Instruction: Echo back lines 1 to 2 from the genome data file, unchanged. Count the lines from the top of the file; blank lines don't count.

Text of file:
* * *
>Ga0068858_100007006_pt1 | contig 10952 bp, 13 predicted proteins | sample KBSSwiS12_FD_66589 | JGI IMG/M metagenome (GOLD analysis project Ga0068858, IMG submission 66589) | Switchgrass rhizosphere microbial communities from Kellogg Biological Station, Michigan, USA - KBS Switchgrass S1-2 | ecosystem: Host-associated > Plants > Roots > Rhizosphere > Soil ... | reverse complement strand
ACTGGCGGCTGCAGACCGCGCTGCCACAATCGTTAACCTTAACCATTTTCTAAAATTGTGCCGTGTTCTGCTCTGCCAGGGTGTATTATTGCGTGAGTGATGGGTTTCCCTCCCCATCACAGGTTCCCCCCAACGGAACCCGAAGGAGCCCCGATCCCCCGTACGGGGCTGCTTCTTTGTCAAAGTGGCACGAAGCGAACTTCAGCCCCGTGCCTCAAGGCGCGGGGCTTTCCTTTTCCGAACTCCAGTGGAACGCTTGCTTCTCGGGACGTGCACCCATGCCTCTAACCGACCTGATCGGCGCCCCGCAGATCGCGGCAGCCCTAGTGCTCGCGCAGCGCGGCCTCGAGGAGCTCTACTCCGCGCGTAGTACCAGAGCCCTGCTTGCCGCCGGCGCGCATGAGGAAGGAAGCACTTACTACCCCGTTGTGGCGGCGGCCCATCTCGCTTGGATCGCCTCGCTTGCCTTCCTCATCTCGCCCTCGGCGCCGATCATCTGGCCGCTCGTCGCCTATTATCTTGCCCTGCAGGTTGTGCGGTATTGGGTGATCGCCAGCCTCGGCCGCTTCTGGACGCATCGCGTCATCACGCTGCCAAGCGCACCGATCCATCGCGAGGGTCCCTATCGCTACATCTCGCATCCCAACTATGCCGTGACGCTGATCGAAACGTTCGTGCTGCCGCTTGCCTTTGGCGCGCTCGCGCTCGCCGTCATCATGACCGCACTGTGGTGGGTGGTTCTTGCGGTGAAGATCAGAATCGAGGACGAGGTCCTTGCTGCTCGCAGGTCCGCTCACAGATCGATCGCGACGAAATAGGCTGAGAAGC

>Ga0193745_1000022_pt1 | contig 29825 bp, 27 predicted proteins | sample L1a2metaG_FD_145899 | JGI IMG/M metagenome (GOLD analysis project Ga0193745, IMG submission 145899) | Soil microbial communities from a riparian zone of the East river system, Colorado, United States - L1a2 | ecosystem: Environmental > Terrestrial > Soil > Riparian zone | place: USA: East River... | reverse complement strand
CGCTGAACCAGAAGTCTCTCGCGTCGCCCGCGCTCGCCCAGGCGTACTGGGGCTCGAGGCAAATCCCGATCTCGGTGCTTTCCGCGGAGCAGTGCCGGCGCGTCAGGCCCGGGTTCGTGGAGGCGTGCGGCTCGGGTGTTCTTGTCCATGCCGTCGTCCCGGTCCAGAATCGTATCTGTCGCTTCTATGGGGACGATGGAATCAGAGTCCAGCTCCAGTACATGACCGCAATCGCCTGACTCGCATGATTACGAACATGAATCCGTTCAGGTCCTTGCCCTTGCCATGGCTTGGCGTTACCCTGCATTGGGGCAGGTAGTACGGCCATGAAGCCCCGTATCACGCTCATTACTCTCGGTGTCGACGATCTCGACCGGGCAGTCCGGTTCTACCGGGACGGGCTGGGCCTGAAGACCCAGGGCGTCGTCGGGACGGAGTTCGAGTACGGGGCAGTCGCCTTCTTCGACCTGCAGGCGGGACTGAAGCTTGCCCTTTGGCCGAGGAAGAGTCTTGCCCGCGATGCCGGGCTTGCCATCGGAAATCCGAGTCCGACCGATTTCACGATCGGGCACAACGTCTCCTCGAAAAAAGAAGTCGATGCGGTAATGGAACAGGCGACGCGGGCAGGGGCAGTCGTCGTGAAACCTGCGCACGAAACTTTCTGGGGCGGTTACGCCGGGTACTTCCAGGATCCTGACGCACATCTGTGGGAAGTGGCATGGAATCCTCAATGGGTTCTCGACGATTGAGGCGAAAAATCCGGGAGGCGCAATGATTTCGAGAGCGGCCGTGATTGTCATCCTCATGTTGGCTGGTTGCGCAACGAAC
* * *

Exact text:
>Ga0068858_100007006_pt1 | contig 10952 bp, 13 predicted proteins | sample KBSSwiS12_FD_66589 | JGI IMG/M metagenome (GOLD analysis project Ga0068858, IMG submission 66589) | Switchgrass rhizosphere microbial communities from Kellogg Biological Station, Michigan, USA - KBS Switchgrass S1-2 | ecosystem: Host-associated > Plants > Roots > Rhizosphere > Soil ... | reverse complement strand
ACTGGCGGCTGCAGACCGCGCTGCCACAATCGTTAACCTTAACCATTTTCTAAAATTGTGCCGTGTTCTGCTCTGCCAGGGTGTATTATTGCGTGAGTGATGGGTTTCCCTCCCCATCACAGGTTCCCCCCAACGGAACCCGAAGGAGCCCCGATCCCCCGTACGGGGCTGCTTCTTTGTCAAAGTGGCACGAAGCGAACTTCAGCCCCGTGCCTCAAGGCGCGGGGCTTTCCTTTTCCGAACTCCAGTGGAACGCTTGCTTCTCGGGACGTGCACCCATGCCTCTAACCGACCTGATCGGCGCCCCGCAGATCGCGGCAGCCCTAGTGCTCGCGCAGCGCGGCCTCGAGGAGCTCTACTCCGCGCGTAGTACCAGAGCCCTGCTTGCCGCCGGCGCGCATGAGGAAGGAAGCACTTACTACCCCGTTGTGGCGGCGGCCCATCTCGCTTGGATCGCCTCGCTTGCCTTCCTCATCTCGCCCTCGGCGCCGATCATCTGGCCGCTCGTCGCCTATTATCTTGCCCTGCAGGTTGTGCGGTATTGGGTGATCGCCAGCCTCGGCCGCTTCTGGACGCATCGCGTCATCACGCTGCCAAGCGCACCGATCCATCGCGAGGGTCCCTATCGCTACATCTCGCATCCCAACTATGCCGTGACGCTGATCGAAACGTTCGTGCTGCCGCTTGCCTTTGGCGCGCTCGCGCTCGCCGTCATCATGACCGCACTGTGGTGGGTGGTTCTTGCGGTGAAGATCAGAATCGAGGACGAGGTCCTTGCTGCTCGCAGGTCCGCTCACAGATCGATCGCGACGAAATAGGCTGAGAAGC